The majority of gamers of modern times will likely frown at the prospect of playing anything other than titles with all the bells and whistles in the graphics department. However, in my experience you should never judge a book – I mean, game – by its cover. There is a huge plethora of retro games out there in the indie catalogue waiting to be discovered and Void Gore is one of them. Developed by Panda Indie Studios and published by eastasiasoft, it is available on the Xbox family of consoles, PlayStation 4 and Nintendo Switch.
Void Gore casts you as an ace pilot descending through the levels of hell and getting rich in the process. Earning currency as you battle your way through supernatural horrors in pulse-pounding vertical scrolling style, you can then spend your hard-earned coins on upgrades to keep yourself alive and prove your skills against online leaderboards. The premise here is very simple and that is to keep going and survive as long as possible against the swarms of enemies drifting towards you relentlessly.
I’ve always been a fan of games such as Ikaruga and R-Type, and if you’re singing off the same hymn sheet as me you’ll know exactly the type of genre I’m hinting at here. The fast and frantic pace of these titles can drive you to addiction, always wanting to do better and to learn the pattern the AI enemy craft follows when moving and firing, so you can dodge to perfection and work towards the high score. This is reminiscent of all games of this genre past and present, and Void Gore is simply frustratingly addictive. I urge you to stick it out and you’ll see exactly what I mean.
Instantly you’ll notice when starting on Void Gore that it is harsh and hostile, barraging your inexperience immediately. You’ll die more times than you can count on two hands before you start to gain some kind of momentum, or at least that is how I experienced my first few playthroughs. There is light at the end of the tunnel though, as each successful enemy you destroy will acquire you coins which you’ll be able to slowly but surely use to improve your craft and gunfire. You’ll soon realise that the more you progress, the easier and more adaptive you become – you’ll be hooked trying to go further and further through the motions.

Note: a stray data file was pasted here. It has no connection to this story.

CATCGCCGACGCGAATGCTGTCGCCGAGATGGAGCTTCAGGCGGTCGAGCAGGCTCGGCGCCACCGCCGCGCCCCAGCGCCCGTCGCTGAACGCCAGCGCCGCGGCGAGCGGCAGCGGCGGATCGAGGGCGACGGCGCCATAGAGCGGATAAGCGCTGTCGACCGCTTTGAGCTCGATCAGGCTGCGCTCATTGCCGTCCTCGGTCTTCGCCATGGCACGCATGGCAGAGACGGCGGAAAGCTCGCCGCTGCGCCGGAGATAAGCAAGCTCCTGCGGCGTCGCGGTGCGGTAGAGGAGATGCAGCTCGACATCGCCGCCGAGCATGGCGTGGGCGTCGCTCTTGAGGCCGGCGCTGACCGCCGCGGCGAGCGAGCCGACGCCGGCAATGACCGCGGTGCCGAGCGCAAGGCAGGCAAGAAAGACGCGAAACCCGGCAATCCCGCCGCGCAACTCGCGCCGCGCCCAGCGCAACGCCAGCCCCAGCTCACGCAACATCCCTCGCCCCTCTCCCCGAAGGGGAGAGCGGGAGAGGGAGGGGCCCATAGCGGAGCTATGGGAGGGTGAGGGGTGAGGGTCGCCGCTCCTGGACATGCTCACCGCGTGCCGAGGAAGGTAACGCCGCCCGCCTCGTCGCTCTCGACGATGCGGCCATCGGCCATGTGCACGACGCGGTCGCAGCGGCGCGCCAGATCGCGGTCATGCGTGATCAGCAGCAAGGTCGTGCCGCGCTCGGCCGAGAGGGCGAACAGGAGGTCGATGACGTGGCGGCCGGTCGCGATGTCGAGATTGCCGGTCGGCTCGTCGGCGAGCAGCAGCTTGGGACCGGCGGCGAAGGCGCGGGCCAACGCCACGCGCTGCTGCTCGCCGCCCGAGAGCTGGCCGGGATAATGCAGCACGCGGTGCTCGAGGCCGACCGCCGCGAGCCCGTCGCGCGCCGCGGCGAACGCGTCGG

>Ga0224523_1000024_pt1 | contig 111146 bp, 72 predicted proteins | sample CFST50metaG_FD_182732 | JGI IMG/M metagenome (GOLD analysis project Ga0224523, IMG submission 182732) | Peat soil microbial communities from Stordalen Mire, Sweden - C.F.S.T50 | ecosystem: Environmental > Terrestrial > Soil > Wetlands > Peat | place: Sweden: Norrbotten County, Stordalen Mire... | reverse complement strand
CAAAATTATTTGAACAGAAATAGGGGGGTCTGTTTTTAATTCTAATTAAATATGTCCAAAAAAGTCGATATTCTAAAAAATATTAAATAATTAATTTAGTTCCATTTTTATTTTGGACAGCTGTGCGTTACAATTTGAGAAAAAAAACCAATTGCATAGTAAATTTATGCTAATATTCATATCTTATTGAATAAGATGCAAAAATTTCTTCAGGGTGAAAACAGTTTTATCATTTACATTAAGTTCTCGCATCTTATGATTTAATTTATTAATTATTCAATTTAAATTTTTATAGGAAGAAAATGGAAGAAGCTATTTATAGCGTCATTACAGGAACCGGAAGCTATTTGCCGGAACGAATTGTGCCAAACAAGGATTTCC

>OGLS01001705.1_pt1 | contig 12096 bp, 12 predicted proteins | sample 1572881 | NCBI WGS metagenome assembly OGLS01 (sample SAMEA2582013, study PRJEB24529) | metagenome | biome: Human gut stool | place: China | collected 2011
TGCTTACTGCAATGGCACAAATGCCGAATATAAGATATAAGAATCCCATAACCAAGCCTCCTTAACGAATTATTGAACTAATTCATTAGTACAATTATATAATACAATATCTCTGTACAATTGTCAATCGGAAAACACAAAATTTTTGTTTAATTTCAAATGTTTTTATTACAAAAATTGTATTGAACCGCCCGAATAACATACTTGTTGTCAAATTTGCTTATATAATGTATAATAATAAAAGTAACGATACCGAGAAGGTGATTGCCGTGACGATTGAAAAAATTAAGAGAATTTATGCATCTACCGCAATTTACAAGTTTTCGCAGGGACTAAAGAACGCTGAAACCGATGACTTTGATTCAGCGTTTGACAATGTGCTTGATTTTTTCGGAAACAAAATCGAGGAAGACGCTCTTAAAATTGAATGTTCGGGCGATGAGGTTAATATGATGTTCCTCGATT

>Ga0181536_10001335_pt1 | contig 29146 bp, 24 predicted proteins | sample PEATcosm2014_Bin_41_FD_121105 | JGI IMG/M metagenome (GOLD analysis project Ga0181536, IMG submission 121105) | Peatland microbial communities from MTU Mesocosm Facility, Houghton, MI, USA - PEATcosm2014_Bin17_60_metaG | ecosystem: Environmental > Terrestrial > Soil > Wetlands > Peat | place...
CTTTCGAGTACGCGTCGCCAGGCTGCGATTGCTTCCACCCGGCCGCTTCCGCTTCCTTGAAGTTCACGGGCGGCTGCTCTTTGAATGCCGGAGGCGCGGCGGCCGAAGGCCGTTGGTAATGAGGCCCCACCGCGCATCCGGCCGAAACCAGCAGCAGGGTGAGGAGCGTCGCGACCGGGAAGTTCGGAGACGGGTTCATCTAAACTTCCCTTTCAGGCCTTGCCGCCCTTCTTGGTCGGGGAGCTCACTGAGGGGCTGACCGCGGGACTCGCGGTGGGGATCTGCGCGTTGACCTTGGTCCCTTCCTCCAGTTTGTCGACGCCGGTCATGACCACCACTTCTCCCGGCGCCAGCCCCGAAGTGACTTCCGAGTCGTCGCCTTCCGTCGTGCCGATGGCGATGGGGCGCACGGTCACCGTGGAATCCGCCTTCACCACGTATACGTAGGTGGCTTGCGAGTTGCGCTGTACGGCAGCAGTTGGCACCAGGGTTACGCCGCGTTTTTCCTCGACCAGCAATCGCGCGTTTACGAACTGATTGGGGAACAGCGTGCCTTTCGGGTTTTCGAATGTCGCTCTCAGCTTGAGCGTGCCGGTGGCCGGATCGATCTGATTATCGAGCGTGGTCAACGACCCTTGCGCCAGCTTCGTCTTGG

It will take time to improve your gunship, but Rome wasn’t built in a day now was it? You’ll be able to choose which particular portion of your craft you want to upgrade too, such as extra life, or the speed at which you maneuver with. I found that tailoring the upgrades to how you enjoy playing Void Gore is key, and you’ll notice the difference in power as soon as you spend the coins. It brings more enjoyment as you edge that little bit further in your run, slaying more enemies and gathering more currency.
Once you have chosen your permanent boosts, there will also be an opportunity to gain power-ups in-game. These power-ups add more intensity to your gunship as a top-up to your upgrades, seemingly making you a behemoth for a period of time. Surprisingly there doesn’t seem to be any huge enemies to match your updated powers and certainly nothing that echoes a typical boss fight. Instead you’re met with unlimited waves until you succumb to your death.
At first glance of Void Gore it will appear like a game that you’ll spend no more than half an hour with, but my first time playing saw me go two and a half hours deep with no sign of putting down the controller. Graphically it isn’t the prettiest in the genre but it bats that off with its addictive nature. The audio is high-tempo, heavy music to keep your adrenaline pumping and it fits within the image of Void Gore perfectly. In fact I had flashbacks of the early ‘90s with my ten pence pieces lined up along the arcade machines with the intense beats ringing in my ears.
Void Gore on Xbox will slap you in the face with its intense difficulty, but persistence, consistency and utilising the powers and upgrades available makes this retro title a dream to spend ten minutes or ten hours with. What it lacks in beauty, it makes up for with its retro vibes, charm and the ability to suck you in, making you frustrated but providing you with sheer enjoyment at the same time. Give it a try and I promise you won’t ever judge a book – I mean, game – by its cover again!